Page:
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Thinking of buying the Aviva share price for its 6.8% yield? Read this first

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Year to date, the Aviva (LSE: AV) share price has declined by around 5% excluding dividends. This decline has pushed the company’s dividend yield up to 6.8%, which is one of the most attractive distributions in the FTSE 100.

However, if you are thinking of buying into this income champion, there is one issue you need to consider first.

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Lifetime concern

What is probably the biggest cloud hanging over the business today is its exposure to lifetime mortgages (LTM). Along with peer Legal & General, Aviva is the largest provider of these products in the UK. 

LTMs allow older people to borrow against the value of their homes as a sort of brick and mortar annuity. Borrowers can receive a regular monthly income without having to make monthly repayments. Interest accrues on the balance, and the final total is not due until the last borrower leaves the home, sells it or dies.

Companies like Aviva love these products because they can charge hefty interest costs, which according to my research, can exceed 5% per annum.

However, the Prudential Regulation Authority (PRA) has recently started to question the viability of these products. Specifically, the regulator is worried that if house prices start to fall, Aviva and its peers will suddenly find that they’ve lent out more than they can recover. 

As a result, the PRA has drafted a new set of rules for this market. Currently out for consultation, if introduced, the new rules could require Aviva and its peers to hold more capital against LTMs.

Capital issues

If the PRA does decide to act, Aviva’s dividend might be in trouble. Aviva has been splashing the cash over the past 12 months. At the beginning of 2018, the company announced that it had £2bn of spare cash to deploy throughout 2018. Of this, management has already used €500m to pay back expensive debt, and it is part way through a £600m share buy-back. Management also increased the interim dividend by 10% at the beginning of August.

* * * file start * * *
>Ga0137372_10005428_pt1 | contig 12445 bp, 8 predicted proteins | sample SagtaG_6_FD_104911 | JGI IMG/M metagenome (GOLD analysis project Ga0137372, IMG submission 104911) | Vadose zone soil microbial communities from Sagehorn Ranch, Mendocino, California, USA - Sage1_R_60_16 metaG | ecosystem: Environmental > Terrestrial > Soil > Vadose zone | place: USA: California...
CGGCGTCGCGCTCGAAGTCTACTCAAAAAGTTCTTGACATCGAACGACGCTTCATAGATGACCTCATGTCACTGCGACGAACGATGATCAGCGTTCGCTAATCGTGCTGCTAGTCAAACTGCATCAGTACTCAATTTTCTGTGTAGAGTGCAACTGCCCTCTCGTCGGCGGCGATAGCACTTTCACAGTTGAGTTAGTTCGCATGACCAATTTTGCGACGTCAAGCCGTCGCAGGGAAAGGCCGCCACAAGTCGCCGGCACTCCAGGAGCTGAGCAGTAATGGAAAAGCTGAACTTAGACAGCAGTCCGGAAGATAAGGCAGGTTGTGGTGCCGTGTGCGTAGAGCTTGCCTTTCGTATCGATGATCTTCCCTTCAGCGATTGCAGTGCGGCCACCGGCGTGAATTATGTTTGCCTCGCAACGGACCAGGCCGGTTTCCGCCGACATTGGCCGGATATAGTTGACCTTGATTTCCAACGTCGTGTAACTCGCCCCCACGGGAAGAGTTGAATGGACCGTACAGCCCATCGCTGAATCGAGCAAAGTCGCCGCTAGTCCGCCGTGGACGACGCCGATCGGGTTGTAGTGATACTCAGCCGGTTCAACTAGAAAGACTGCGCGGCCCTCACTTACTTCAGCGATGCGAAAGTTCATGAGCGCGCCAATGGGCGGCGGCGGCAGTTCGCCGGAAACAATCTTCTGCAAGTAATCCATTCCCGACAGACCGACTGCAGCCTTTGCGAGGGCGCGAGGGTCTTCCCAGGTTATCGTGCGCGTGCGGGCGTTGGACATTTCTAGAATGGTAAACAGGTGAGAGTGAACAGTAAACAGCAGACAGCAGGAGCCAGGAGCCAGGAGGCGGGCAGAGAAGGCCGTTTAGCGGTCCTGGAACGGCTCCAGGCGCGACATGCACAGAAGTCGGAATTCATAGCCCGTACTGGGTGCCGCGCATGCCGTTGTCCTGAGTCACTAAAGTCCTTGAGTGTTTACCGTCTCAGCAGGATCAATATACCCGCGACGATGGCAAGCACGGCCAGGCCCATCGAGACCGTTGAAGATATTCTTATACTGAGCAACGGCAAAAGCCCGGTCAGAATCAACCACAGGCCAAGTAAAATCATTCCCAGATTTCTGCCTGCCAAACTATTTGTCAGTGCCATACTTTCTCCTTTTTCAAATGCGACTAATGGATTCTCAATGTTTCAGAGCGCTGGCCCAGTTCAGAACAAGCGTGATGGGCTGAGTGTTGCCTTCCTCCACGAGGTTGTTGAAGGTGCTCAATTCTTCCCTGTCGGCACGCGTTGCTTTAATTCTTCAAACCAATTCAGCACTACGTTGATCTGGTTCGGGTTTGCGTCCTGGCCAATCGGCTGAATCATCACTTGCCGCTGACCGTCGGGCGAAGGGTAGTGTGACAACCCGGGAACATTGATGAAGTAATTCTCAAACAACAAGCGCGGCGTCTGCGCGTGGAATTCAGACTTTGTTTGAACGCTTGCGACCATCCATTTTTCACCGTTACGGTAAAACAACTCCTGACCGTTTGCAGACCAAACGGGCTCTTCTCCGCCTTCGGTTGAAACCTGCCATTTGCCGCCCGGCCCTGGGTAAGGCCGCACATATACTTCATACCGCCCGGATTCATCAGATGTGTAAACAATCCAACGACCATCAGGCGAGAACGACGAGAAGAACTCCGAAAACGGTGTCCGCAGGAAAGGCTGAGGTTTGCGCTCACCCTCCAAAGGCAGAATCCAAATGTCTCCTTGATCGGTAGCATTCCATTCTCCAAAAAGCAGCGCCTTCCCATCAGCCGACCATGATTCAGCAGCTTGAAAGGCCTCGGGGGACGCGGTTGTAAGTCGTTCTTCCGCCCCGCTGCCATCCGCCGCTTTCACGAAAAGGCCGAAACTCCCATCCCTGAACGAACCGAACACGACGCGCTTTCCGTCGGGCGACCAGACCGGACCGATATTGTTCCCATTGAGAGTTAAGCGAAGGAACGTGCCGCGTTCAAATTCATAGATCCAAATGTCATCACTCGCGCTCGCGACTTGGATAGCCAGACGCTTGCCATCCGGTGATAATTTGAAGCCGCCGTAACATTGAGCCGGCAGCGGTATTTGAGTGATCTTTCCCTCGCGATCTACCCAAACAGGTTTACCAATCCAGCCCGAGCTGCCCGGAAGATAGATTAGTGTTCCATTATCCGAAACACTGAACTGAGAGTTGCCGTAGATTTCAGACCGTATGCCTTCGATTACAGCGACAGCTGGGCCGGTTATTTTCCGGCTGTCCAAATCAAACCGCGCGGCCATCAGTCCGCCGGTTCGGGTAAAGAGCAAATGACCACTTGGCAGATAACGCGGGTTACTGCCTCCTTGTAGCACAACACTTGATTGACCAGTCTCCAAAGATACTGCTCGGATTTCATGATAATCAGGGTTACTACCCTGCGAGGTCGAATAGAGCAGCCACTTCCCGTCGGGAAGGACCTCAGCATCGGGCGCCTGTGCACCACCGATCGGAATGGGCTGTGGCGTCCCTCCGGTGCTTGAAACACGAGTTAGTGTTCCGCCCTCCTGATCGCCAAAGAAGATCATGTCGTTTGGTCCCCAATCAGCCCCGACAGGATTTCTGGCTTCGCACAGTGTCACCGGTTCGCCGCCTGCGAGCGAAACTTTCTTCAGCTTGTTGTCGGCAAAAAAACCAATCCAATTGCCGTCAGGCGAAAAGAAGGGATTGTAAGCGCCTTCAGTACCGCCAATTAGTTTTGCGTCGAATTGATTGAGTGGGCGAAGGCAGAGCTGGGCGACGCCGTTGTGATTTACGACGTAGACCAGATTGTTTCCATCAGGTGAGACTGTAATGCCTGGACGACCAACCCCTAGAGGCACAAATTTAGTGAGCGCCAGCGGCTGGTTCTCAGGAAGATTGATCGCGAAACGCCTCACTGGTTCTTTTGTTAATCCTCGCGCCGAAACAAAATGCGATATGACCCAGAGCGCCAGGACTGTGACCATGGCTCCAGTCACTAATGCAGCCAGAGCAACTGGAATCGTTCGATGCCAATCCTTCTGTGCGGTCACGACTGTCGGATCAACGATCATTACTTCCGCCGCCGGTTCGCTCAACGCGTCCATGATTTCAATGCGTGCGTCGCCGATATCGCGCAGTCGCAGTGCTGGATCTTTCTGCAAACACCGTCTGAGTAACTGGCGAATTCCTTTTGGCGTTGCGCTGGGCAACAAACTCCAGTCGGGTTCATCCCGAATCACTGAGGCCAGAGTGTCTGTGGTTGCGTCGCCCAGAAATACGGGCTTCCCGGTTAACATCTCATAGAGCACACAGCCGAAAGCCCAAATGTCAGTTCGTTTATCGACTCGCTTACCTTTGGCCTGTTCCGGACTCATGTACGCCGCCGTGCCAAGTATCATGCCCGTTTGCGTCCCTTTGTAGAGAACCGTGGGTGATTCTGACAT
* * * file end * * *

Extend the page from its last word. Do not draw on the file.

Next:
Currently, the company can afford these distributions. At the end of 2017, Aviva had a Solvency II cover ratio of 198%, with a capital surplus of £12.2bn.

However, if the company is required to increase its capital reserves, this surplus could quickly evaporate. For example, City analysts believe that smaller peer Just Group, which is also a prevalent issuer of LTMs, could have to raise an additional £400m — around 25% of its shareholder equity — if rules change. The total size of the market is £20bn and growing. Just has around £6.8bn of LTM products on its balance sheet.

Aviva reportedly has a larger market share of the LTM business than Just, but the business is more diversified. Still, I estimate any change in capital requirements could result in the company having to hold billions in additional funds.


Looking at Aviva’s balance sheet right now, I think the company can probably take a multi-billion pound hit without having to cut its dividend, although this is just an estimate. 

We don’t know precisely how much additional capital the PRA will require Aviva to hold at this stage.

Overall then, Aviva’s dividend looks safe for the time being, but I wouldn’t rule out a small cut if the PRA decides to bring in strict LTM rules.

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Rupert Hargreaves owns no share mentioned. The Motley Fool UK has no position in any of the shares mentioned. Views expressed on the companies mentioned in this article are those of the writer and therefore may differ from the official recommendations we make in our subscription services such as Share Advisor, Hidden Winners and Pro. Here at The Motley Fool we believe that considering a diverse range of insights makes us better investors.

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